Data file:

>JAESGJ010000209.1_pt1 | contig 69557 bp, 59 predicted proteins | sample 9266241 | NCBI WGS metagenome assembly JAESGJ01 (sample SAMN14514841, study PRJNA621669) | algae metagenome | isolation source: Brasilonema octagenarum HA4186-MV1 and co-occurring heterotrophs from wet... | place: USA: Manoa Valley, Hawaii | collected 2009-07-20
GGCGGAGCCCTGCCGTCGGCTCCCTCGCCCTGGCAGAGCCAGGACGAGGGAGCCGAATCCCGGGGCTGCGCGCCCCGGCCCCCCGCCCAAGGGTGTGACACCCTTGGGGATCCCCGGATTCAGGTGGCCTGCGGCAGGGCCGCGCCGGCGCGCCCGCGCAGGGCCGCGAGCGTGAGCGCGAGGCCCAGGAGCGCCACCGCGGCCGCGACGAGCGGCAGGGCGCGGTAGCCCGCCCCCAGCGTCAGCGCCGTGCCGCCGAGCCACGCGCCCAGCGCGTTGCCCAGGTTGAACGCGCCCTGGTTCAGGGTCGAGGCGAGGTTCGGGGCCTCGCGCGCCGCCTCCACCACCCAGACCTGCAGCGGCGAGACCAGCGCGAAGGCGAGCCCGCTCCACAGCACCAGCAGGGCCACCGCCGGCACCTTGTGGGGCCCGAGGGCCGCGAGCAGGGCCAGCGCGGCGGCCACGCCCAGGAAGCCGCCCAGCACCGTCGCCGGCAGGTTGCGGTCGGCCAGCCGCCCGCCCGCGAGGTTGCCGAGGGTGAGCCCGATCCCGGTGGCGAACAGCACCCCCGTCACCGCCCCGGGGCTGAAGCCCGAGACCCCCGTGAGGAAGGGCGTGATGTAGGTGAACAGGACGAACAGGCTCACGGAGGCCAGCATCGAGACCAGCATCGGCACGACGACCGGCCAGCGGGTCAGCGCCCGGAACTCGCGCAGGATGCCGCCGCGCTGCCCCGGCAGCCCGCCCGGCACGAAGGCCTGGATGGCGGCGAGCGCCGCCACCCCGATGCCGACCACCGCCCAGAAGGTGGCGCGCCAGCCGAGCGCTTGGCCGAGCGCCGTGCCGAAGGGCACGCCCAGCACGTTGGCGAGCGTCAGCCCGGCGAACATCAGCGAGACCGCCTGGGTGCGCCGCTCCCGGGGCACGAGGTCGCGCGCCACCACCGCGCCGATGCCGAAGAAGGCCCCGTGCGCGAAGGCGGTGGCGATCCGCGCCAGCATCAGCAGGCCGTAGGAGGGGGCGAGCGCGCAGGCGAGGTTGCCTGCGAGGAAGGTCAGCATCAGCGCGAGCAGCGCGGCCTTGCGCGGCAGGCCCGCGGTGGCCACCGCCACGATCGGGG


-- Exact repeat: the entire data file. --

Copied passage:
>JAESGJ010000209.1_pt1 | contig 69557 bp, 59 predicted proteins | sample 9266241 | NCBI WGS metagenome assembly JAESGJ01 (sample SAMN14514841, study PRJNA621669) | algae metagenome | isolation source: Brasilonema octagenarum HA4186-MV1 and co-occurring heterotrophs from wet... | place: USA: Manoa Valley, Hawaii | collected 2009-07-20
GGCGGAGCCCTGCCGTCGGCTCCCTCGCCCTGGCAGAGCCAGGACGAGGGAGCCGAATCCCGGGGCTGCGCGCCCCGGCCCCCCGCCCAAGGGTGTGACACCCTTGGGGATCCCCGGATTCAGGTGGCCTGCGGCAGGGCCGCGCCGGCGCGCCCGCGCAGGGCCGCGAGCGTGAGCGCGAGGCCCAGGAGCGCCACCGCGGCCGCGACGAGCGGCAGGGCGCGGTAGCCCGCCCCCAGCGTCAGCGCCGTGCCGCCGAGCCACGCGCCCAGCGCGTTGCCCAGGTTGAACGCGCCCTGGTTCAGGGTCGAGGCGAGGTTCGGGGCCTCGCGCGCCGCCTCCACCACCCAGACCTGCAGCGGCGAGACCAGCGCGAAGGCGAGCCCGCTCCACAGCACCAGCAGGGCCACCGCCGGCACCTTGTGGGGCCCGAGGGCCGCGAGCAGGGCCAGCGCGGCGGCCACGCCCAGGAAGCCGCCCAGCACCGTCGCCGGCAGGTTGCGGTCGGCCAGCCGCCCGCCCGCGAGGTTGCCGAGGGTGAGCCCGATCCCGGTGGCGAACAGCACCCCCGTCACCGCCCCGGGGCTGAAGCCCGAGACCCCCGTGAGGAAGGGCGTGATGTAGGTGAACAGGACGAACAGGCTCACGGAGGCCAGCATCGAGACCAGCATCGGCACGACGACCGGCCAGCGGGTCAGCGCCCGGAACTCGCGCAGGATGCCGCCGCGCTGCCCCGGCAGCCCGCCCGGCACGAAGGCCTGGATGGCGGCGAGCGCCGCCACCCCGATGCCGACCACCGCCCAGAAGGTGGCGCGCCAGCCGAGCGCTTGGCCGAGCGCCGTGCCGAAGGGCACGCCCAGCACGTTGGCGAGCGTCAGCCCGGCGAACATCAGCGAGACCGCCTGGGTGCGCCGCTCCCGGGGCACGAGGTCGCGCGCCACCACCGCGCCGATGCCGAAGAAGGCCCCGTGCGCGAAGGCGGTGGCGATCCGCGCCAGCATCAGCAGGCCGTAGGAGGGGGCGAGCGCGCAGGCGAGGTTGCCTGCGAGGAAGGTCAGCATCAGCGCGAGCAGCGCGGCCTTGCGCGGCAGGCCCGCGGTGGCCACCGCCACGATCGGGG